As enterprise IT teams, leadership and business owners continuously drive towards service improvements, they invariably look at the public cloud infrastructure as a possible target for their mission critical applications. Whereas virtualization is now generally accepted as the default platform for enterprise-grade applications, businesses looking to leverage the public cloud for most of these applications are still constrained in their ability to do so.
These constraints can be directly attributed to the following (among others):
- Performance Concerns – is the target public cloud robust enough to meet the application’s scale and performance requirements?
- Vendor Support – is the target cloud platform certified for the application? Will the vendor provide the necessary technical support and assistance when (not if) the enterprise requires it?
- Level of Effort – mission critical applications demand considerable attention to configuration and other considerations beyond those required for lower-tiered applications and moving from one hosting platform to another may not be a simple or quick undertaking.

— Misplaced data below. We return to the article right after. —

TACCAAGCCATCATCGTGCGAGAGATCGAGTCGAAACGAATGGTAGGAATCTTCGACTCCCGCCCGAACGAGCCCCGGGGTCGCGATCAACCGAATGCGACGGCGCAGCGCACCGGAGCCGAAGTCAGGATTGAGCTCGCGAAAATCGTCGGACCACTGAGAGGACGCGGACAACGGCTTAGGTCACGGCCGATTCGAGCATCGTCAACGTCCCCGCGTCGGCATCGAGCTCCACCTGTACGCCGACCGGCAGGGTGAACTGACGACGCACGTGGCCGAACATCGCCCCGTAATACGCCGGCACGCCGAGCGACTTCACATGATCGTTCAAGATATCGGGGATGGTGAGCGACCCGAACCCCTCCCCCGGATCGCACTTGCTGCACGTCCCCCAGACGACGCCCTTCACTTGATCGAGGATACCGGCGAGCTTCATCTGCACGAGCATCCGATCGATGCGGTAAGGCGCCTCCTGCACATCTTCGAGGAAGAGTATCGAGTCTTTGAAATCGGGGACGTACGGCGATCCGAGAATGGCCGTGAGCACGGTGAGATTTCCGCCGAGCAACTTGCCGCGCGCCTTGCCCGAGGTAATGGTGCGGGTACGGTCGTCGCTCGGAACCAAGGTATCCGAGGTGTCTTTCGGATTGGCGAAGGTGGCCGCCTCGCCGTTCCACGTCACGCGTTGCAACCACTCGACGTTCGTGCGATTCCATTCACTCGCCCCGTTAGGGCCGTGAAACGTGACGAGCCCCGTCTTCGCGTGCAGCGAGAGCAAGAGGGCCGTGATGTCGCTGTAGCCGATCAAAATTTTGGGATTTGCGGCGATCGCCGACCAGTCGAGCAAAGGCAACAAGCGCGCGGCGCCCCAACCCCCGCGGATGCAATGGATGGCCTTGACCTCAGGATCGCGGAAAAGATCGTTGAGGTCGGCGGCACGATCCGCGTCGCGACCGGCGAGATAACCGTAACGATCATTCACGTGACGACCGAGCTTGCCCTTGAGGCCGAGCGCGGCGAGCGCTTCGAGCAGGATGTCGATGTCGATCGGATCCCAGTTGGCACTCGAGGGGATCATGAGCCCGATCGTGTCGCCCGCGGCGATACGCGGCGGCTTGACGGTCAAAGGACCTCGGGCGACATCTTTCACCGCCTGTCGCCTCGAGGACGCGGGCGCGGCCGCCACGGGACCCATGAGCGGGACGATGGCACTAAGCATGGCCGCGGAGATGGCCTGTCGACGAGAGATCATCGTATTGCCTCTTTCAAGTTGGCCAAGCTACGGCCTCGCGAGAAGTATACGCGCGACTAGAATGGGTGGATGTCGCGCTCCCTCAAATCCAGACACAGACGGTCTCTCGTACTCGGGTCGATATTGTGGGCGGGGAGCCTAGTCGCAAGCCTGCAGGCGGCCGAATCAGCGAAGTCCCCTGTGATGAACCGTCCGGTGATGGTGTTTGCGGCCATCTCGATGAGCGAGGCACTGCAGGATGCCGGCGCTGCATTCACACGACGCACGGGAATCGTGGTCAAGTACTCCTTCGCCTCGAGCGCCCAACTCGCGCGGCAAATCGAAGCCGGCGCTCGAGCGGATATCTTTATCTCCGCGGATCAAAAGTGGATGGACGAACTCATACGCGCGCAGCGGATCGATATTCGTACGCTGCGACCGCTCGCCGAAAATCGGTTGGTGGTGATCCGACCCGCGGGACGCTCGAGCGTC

This article will address two of these constraints in relations to enterprises’ desire to operate their Microsoft Exchange Server workloads on the VMware Cloud on AWS platform – Performance and Support. Part II of this article will address the “Level of Effort” aspect – we feel that this deserves a stand-alone article of its own.
Microsoft Exchange Server is one of the most prevalent Messaging and Collaboration applications in enterprises today. Microsoft officially supports virtualizing Microsoft Exchange Server (hereafter simply referred to as “Exchange” or “Exchange Server”) on the VMware vSphere virtualization platform. Because VMware has been supporting (and providing guidance for) the virtualization of Exchange Server for more than 10 years (even before official Microsoft support), virtualizing Exchange Server on the vSphere platform has become quite mainstream. Continue reading